So why, then, has one just cashed in for nearly $18 million per year, and one has yet to get a dime? As ever, perception of ability is as important as ability. The subjective is as important as the objective. It can be proven using evidence from the past that the two are similar players at - when they are both playing their best - similar levels. Yet when signing free agents, teams are looking to the future. And while they should empirically be using the past to try and inform that future, recency bias and pure supposition tend to be all powerful. The results of these are that Turner is being paid like a star and Stephenson isn’t being paid at all, and there should not be even nearly that much of a gap.
Neither player has to date fulfilled their promise, in terms of the promise they were thought to have when they joined the NBA. But by virtue of being drafted second overall, Turner’s promise was held to be much higher. And for that reason, it is assumed there is still much left. To be sure, Turner is more consistent – the fact that he was a capable, average sixth man with Boston is to his credit, even if the opening here made it sound like a pejorative. But in six years, his level of play has never gone much beyond that. In the same six years, neither has Lance’s. But of the two, Stephenson reached the higher standard. Turner will always be limited by a lack of great athleticism that, no matter how good his moves are, will make them tougher to finish. Lance seems more limited by circumstance.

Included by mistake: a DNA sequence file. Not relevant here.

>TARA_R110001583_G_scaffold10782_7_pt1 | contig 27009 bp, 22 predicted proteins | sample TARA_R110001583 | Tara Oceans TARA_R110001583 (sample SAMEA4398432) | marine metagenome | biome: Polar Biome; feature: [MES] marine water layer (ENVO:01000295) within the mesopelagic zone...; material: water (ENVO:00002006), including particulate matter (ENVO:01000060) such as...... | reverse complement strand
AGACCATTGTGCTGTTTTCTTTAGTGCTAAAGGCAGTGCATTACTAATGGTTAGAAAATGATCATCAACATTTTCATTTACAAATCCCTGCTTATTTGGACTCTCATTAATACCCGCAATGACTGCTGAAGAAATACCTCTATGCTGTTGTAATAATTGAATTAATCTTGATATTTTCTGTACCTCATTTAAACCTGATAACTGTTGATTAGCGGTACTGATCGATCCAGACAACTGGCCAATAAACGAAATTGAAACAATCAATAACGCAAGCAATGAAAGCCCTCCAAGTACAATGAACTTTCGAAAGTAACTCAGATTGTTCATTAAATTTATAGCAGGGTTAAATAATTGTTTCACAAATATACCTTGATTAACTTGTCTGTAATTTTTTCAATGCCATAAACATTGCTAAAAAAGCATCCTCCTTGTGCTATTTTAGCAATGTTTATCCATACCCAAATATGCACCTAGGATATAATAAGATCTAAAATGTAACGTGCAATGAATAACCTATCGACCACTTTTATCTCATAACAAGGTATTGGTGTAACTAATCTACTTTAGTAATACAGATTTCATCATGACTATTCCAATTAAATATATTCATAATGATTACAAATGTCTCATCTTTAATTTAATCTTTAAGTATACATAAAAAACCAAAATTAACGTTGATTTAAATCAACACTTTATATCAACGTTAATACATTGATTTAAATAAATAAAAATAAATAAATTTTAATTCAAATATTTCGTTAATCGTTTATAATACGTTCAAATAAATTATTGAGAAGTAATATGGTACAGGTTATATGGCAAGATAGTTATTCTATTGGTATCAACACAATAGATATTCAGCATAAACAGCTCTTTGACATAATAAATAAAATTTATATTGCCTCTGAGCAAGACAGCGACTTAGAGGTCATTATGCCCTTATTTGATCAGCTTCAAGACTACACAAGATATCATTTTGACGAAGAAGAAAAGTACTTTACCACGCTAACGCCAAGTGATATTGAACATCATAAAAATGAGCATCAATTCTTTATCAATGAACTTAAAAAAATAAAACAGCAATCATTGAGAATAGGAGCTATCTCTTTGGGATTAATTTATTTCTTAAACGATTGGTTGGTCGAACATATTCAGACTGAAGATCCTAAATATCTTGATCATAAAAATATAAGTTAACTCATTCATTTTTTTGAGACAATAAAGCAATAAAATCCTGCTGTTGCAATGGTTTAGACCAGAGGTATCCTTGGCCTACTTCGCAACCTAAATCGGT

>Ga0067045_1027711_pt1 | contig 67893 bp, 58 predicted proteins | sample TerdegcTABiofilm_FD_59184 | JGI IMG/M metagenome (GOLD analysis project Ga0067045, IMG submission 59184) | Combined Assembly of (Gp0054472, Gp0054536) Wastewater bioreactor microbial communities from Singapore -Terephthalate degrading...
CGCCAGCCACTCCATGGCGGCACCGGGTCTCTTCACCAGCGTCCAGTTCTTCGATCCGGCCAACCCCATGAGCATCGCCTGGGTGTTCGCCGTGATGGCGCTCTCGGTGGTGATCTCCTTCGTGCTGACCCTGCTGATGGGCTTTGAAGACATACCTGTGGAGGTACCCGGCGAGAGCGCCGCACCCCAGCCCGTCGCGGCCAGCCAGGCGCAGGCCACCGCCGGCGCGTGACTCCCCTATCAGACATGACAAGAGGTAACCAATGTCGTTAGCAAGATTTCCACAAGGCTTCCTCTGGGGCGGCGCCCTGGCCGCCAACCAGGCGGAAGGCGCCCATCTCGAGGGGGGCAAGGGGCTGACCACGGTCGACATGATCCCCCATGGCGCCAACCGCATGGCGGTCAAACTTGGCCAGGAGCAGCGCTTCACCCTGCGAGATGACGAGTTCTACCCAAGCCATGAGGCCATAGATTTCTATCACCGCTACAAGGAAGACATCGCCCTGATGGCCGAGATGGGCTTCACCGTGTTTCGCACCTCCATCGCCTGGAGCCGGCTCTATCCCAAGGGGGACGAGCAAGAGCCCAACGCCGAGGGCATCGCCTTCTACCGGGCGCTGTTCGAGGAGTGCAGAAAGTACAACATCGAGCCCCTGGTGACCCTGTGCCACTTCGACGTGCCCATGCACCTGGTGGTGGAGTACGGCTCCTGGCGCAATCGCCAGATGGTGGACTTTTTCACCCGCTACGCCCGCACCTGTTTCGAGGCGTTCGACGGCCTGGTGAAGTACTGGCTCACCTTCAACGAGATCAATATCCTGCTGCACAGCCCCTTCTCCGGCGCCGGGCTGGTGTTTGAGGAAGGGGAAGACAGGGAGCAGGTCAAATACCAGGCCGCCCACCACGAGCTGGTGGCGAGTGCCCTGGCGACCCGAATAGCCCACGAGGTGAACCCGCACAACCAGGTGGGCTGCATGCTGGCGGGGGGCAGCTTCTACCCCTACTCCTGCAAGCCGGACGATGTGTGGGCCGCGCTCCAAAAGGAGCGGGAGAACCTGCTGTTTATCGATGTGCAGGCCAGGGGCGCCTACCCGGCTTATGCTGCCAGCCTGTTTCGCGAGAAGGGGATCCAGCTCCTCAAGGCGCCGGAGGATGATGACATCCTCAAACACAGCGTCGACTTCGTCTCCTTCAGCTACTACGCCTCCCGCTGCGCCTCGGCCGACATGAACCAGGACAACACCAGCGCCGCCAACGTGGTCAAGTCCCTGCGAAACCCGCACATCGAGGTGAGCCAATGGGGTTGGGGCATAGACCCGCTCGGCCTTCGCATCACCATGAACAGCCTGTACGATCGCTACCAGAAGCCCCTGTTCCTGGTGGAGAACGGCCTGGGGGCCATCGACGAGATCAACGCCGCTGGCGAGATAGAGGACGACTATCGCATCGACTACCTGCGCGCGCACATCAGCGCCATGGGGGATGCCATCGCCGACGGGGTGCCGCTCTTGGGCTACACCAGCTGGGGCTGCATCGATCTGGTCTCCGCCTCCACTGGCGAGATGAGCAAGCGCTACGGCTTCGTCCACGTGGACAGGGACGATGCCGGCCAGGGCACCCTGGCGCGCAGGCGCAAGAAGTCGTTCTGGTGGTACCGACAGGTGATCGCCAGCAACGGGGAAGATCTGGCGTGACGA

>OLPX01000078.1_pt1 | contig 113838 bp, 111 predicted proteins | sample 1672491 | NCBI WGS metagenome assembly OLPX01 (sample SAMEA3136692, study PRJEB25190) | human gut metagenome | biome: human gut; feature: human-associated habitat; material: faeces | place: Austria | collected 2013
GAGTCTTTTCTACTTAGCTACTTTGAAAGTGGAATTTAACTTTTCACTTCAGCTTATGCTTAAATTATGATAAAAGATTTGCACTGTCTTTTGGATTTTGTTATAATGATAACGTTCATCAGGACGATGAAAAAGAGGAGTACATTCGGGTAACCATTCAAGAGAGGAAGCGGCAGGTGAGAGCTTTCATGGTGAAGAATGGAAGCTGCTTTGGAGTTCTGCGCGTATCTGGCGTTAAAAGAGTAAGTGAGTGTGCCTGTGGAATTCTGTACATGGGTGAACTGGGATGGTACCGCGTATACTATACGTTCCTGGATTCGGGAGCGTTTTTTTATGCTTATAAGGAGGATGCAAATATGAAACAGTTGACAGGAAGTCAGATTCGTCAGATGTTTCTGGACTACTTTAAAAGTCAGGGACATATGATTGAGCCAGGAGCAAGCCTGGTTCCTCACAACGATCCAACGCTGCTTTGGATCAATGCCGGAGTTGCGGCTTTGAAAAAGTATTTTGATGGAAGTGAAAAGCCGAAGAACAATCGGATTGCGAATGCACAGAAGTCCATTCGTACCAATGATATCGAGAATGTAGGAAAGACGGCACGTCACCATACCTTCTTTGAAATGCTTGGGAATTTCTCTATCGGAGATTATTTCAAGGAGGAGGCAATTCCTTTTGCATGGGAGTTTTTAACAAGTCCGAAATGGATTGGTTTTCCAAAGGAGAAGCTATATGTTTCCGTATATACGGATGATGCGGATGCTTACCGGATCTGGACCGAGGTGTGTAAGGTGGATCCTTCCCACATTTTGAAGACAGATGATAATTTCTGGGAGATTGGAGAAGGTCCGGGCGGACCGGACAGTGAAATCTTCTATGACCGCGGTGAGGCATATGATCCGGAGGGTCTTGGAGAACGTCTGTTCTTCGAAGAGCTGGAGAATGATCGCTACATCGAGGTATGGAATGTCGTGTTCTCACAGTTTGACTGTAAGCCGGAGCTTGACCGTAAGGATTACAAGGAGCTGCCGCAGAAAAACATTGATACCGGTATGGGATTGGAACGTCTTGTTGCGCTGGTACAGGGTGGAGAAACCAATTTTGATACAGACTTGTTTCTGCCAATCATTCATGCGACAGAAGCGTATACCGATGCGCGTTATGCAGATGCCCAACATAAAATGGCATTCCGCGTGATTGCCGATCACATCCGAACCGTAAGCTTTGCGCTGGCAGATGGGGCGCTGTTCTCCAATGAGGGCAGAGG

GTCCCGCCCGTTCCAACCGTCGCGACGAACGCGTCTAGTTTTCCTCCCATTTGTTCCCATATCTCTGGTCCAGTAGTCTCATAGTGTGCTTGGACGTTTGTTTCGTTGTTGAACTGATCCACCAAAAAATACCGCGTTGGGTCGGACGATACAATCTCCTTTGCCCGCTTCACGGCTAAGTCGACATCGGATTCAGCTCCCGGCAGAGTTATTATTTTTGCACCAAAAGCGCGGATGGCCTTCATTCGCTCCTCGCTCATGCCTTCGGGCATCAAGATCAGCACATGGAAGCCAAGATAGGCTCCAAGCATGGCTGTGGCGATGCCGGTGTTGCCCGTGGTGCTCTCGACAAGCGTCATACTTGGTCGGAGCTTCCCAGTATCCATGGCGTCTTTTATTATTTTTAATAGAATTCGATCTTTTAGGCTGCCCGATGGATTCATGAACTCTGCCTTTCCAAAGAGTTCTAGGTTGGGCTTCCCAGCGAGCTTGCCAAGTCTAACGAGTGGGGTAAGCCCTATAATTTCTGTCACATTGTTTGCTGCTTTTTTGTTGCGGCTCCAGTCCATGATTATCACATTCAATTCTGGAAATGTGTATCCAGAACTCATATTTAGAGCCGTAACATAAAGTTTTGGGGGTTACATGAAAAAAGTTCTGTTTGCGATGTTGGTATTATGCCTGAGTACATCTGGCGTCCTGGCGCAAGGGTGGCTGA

It is not insignificant that Stephenson has an ugly incident of domestic violence in his past, and Turner does not. But that was six years ago, prior to his NBA career even beginning. It would be weird for it to be a big factor now. Stephenson has been accused in the past of a selfish attitude, and of being difficult in the locker room, but so has Turner. Both have clashed with teammates. Both were younger and dumber. Both got to about the same level. One was just more consistent along the way.